- Thoughts for inspired living

December 27, 2007

Stuck 2

Filed under: John Morgan's Blog — John Morgan @ 9:30 am

Did you ever get stuck in snow or mud or worse? Reminds me of a story . . .

When my oldest son graduated from college, he and his friends cooked an appreciation dinner for their parents. It was at a dorm home near the beach. After dinner, I took the other two sets of parents for a four wheel drive on the beach. It was great fun until I got us stuck in the sand near the water’s edge. Did I mention we had wine with dinner and that the tide was coming in?

We got out and tried to push to no avail and the tide kept creeping closer. We found pieces of wood to dig the sand from beneath the tires, but it wasn’t working. I was stuck and the waves were licking their chops. I could hear them laughing. In the midst of all the chaos, I managed to tell one of the other fathers, whom I had just met, that this wasn’t the stupidest thing I had ever done in my life. We had a good laugh and then I called AAA. They sent a tow truck.

The tow truck operator was smart enough not to bring the truck on the beach. He had 80 foot chains that he affixed to the rear of our vehicle and he began to extricate it from the sand pit. The second he freed the car from the hole, a huge wave came crashing onto the beach and completely filled the space where our Blazer was an eye blink before. How fortunate we were that day.

Maybe you’re stuck in another area of life – professionally, personally, emotionally, etc.

About 5 years ago, I remember The Grasshopper giving me this definition of STUCK:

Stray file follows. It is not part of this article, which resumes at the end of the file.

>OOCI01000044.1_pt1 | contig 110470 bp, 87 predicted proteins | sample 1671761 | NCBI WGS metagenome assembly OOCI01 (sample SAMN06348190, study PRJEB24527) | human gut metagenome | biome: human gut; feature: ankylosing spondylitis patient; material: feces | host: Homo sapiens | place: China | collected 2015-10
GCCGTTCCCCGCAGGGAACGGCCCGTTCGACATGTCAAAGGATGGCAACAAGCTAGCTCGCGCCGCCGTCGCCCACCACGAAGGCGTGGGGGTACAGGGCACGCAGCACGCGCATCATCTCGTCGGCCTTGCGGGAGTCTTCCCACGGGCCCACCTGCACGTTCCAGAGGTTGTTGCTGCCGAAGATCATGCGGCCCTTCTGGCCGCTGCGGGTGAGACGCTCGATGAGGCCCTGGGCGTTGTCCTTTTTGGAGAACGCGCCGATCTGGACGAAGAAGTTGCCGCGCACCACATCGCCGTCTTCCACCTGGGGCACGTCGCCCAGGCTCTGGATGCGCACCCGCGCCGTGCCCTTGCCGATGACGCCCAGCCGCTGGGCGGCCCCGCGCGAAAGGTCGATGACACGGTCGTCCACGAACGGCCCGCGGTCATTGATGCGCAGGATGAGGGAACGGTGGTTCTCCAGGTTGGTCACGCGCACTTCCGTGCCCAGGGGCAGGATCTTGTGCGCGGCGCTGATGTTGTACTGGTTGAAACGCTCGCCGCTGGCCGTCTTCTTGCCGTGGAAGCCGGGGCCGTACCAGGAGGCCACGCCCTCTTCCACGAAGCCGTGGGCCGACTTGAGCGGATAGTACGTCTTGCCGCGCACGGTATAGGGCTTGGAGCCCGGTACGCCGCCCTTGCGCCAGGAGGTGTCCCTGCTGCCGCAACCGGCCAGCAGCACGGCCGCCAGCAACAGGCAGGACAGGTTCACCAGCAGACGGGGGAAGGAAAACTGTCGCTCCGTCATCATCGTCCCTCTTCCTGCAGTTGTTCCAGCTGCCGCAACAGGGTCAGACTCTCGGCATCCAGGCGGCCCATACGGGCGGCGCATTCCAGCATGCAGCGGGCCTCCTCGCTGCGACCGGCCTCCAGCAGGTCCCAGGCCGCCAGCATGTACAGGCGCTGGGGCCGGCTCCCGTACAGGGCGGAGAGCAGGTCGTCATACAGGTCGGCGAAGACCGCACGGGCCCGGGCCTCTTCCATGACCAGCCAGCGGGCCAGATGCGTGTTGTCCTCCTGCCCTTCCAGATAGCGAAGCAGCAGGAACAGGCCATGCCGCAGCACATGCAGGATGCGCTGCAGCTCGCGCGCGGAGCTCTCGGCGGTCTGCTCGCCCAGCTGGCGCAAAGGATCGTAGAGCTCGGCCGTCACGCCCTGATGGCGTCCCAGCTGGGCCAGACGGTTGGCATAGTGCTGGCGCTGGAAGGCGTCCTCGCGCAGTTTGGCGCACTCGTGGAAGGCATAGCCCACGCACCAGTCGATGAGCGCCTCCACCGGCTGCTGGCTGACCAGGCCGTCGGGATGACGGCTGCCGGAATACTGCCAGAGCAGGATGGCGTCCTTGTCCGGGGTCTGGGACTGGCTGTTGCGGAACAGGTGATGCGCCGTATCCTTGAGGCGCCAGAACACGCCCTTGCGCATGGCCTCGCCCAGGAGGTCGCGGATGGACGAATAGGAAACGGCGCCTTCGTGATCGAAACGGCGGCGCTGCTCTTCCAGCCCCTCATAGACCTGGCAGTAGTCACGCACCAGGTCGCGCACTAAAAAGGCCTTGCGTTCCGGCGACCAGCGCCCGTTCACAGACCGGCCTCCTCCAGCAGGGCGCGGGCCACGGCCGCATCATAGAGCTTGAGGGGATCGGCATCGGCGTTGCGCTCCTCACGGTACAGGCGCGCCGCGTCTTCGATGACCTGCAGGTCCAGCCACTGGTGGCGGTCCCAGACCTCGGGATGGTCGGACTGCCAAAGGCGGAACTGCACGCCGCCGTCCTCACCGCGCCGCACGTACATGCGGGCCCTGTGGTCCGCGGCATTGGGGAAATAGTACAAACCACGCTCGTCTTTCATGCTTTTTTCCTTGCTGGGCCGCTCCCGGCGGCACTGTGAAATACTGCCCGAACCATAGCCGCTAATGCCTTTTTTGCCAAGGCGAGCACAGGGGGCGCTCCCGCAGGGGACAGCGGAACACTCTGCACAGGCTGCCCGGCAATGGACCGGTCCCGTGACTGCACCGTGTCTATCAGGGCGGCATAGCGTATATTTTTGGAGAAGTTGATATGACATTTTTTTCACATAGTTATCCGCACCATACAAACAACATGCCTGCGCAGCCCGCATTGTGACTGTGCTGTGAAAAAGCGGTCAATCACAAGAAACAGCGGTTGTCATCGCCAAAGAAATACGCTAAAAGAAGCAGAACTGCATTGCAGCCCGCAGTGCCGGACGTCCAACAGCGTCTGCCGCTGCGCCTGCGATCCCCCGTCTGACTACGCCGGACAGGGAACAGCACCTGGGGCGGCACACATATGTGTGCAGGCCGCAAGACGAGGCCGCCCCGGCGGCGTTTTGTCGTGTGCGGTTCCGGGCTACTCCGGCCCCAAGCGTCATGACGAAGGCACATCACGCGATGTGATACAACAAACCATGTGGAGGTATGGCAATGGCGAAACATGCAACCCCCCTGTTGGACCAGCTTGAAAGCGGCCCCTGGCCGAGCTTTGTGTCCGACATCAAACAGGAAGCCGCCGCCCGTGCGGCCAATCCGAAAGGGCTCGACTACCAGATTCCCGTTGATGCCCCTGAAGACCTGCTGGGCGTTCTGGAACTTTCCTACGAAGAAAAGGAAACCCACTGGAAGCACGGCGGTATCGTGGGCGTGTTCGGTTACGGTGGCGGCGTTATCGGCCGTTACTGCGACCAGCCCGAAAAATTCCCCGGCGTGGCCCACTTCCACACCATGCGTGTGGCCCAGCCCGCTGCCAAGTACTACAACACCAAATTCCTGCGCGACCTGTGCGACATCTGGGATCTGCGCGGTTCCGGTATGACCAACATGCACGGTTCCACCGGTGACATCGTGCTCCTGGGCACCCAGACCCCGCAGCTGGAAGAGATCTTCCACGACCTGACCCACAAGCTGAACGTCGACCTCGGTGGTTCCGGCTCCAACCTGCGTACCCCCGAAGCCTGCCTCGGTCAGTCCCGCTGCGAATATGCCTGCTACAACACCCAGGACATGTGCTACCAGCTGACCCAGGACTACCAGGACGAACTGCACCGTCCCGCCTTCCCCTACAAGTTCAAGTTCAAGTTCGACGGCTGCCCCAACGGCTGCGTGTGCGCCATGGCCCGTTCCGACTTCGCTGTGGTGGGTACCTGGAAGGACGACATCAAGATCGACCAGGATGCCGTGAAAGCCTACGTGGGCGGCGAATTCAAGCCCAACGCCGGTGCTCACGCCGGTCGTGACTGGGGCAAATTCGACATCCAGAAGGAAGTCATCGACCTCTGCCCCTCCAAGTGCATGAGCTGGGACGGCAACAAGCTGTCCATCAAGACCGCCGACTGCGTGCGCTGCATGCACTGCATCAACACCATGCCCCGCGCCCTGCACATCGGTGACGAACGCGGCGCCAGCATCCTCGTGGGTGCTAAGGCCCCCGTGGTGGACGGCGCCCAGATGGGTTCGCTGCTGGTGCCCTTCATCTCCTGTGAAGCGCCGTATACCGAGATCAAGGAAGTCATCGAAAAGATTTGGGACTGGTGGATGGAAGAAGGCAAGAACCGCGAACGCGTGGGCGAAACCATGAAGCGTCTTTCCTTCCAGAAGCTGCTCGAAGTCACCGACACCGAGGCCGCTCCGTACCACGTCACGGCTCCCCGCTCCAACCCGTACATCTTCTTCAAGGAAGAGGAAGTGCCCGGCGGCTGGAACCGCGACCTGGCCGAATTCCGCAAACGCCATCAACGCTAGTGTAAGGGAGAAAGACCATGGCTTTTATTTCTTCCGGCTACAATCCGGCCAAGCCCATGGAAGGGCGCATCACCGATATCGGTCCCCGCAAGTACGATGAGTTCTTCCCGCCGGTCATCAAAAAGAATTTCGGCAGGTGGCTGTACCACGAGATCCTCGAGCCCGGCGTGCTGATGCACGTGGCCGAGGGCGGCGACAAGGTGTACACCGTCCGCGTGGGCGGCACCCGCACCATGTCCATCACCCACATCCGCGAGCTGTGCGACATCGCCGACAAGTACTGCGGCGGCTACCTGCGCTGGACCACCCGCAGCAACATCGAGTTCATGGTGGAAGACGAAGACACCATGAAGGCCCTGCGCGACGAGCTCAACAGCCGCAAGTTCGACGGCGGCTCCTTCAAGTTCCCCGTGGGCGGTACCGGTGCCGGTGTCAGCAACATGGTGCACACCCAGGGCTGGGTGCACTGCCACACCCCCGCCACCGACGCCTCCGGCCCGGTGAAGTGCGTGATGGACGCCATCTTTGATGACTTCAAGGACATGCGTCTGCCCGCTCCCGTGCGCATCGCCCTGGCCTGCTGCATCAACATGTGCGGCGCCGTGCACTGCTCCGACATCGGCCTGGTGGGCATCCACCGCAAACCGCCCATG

“When your thoughts tell you the projectionist has gone home, but your heart remains in the theatre.”

It’s a sticky-wicket we have all encountered.

Thoughts by nature get stuck. They repeat themselves over and over, like a skipping CD, until our mind latches on to something else to take our attention elsewhere. And then when that mental attraction wanes, the old thought comes back again for more visiting time in our mental prison. Observing your thoughts, without judgement, is the way out of this dilemma. Just notice that the thought is occupying your mind. Just the practice of noticing will have that thought visit less frequently and you will free yourself from this solitary confinement.

But what about your heart? Is your heart stuck? Your emotions are more dimensional than your thoughts because they contain a feeling component. You have feeling sensations attached to emotions – a lump in your throat, a quickening of the heart, a knot in the stomach, a gurgling of the bowels. These sensations are actual feelings in your body. The truth is no one ever hurt your feelings; they triggered your emotions.

Eckhart Tolle describes an emotion as the body’s reaction to the mind. Jerry Stocking describes an emotion as when your illusion bumps into reality. Both are describing the same phenomenon.

A feeling is something you can quantify – a pressure on your knee, a tingling in your hands, etc. An emotion is really a thought that your body has a response to.

An emotion cannot remain alive if the triggering thought has been paroled. The thought acts as the emotion’s body guard. Once thought is freed from the mind, it no longer has to protect anything. The energy associated the emotion dissipates and you get unstuck.

Begin observing your thoughts and notice how quickly they and the attendant feelings start to dissolve.

All the best,


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